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Re: Some Queries About DVNR

Hi Amid,

I hope you'll take the points which follow in the spirit of trying to be
helpful.  In our business, "DVNR" stands for Digital Vision Noise Reducer,
which is the brand name of a product that reduces electronic and film noise in
a video image.  The term is not commonly used to refer to a process, since
noise reduction is a more or less standard procedure in video on many types of
images--not just cartoons.  There are and have been products on the market
other than those of Digital Vision that serve similar purposes. 

>> I was hoping to get a small explanation of how DVNR works in terms that
readers >> without much knowledge of technical terms could understand.  The
article is      >> being written for artists and not technical folk so I can't
make it too academic.

This is a complicated question; the Digital Vision company makes a couple of
models of digital noise reducers, each of which can be fitted with optional
boards to add features as desired.  And as was mentioned above there are other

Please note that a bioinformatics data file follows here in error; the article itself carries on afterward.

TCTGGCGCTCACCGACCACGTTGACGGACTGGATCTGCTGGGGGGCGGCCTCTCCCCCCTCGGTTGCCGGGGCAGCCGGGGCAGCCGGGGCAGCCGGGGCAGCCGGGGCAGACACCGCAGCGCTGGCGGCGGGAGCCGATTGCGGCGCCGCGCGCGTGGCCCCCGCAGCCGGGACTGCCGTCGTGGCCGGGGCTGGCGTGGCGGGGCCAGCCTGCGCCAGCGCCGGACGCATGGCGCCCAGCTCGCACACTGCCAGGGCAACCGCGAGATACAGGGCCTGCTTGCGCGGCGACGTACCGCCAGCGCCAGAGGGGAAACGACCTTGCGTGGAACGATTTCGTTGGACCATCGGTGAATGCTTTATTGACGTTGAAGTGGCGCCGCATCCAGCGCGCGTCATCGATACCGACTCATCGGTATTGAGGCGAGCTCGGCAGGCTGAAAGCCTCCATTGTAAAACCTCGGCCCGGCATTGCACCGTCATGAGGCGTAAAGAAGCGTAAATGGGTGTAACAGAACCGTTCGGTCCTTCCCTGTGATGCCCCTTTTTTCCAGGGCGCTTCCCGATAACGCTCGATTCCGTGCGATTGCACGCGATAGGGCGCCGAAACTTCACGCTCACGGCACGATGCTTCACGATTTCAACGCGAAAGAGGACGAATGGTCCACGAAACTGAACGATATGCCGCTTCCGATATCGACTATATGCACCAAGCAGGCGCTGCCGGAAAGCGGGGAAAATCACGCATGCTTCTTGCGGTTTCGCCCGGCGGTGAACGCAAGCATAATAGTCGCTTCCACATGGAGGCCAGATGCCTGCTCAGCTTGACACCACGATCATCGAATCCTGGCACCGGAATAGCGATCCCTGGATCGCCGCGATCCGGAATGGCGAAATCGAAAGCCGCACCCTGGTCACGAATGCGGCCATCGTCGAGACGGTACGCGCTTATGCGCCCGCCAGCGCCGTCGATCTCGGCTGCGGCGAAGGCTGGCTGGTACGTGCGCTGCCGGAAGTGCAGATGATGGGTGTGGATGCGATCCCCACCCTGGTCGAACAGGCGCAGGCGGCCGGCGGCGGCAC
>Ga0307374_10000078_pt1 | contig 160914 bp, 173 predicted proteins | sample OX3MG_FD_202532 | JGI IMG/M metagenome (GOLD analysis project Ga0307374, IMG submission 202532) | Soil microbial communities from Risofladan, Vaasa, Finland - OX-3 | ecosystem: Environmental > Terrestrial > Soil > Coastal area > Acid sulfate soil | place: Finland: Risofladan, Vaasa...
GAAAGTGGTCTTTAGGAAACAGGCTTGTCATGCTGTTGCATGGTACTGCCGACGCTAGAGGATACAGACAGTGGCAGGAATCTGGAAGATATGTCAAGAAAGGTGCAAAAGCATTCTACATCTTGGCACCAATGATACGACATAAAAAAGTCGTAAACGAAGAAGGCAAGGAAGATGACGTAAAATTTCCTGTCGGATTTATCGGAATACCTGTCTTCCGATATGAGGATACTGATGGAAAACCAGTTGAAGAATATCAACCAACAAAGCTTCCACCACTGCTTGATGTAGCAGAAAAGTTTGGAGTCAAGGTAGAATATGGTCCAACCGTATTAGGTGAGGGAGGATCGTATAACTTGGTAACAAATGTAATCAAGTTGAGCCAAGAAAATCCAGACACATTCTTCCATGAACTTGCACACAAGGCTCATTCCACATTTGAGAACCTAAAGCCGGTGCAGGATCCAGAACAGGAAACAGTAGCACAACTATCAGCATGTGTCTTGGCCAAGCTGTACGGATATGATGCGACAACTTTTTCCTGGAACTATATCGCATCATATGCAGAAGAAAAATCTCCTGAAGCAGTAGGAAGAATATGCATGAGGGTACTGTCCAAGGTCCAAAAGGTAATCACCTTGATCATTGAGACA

digital noise reducers on the market besides.  Consequently one would have to
know the configuration of a specific unit to explain all that it does.  

Generally speaking, however, digital noise reducers work on the theory that
artifacts like film grain, dust and dirt particles, electronic noise, and the
like have certain numeric characteristics in the digital video domain.  A fast
processor can be programmed to detect these and replace the unwanted pixels in
the image with other pixels from previous frames or interpolated from
surrounding pixels.  This has the effect of making the dirt, noise, etc.,
disappear out of the video image.  Included in the processing of most noise
reducers is the capability of image enhancement, which sharpens up the detail
as desired.

>> Secondly, I was hoping somebody could maybe provide some info. as to why
>> DVNR occassionally messes up cartoons - can this be attributed to the
process >> itself or the editors who work with the technology or some other

That is a rather general condemnation!  Digital Vision's noise reducers are
highly respected throughout the industry and I'd be willing to bet they're
wondering why anybody would say their product "occasionally messes up
cartoons."  That is definitely not the experience of those of us who work with
these units!  Any video noise reducer is capable of trashing an image if it is
not used properly, if the unit malfunctions, or if one attempts to use it to
correct situations it was never designed to cope with.

Best regards,
Christopher Bacon

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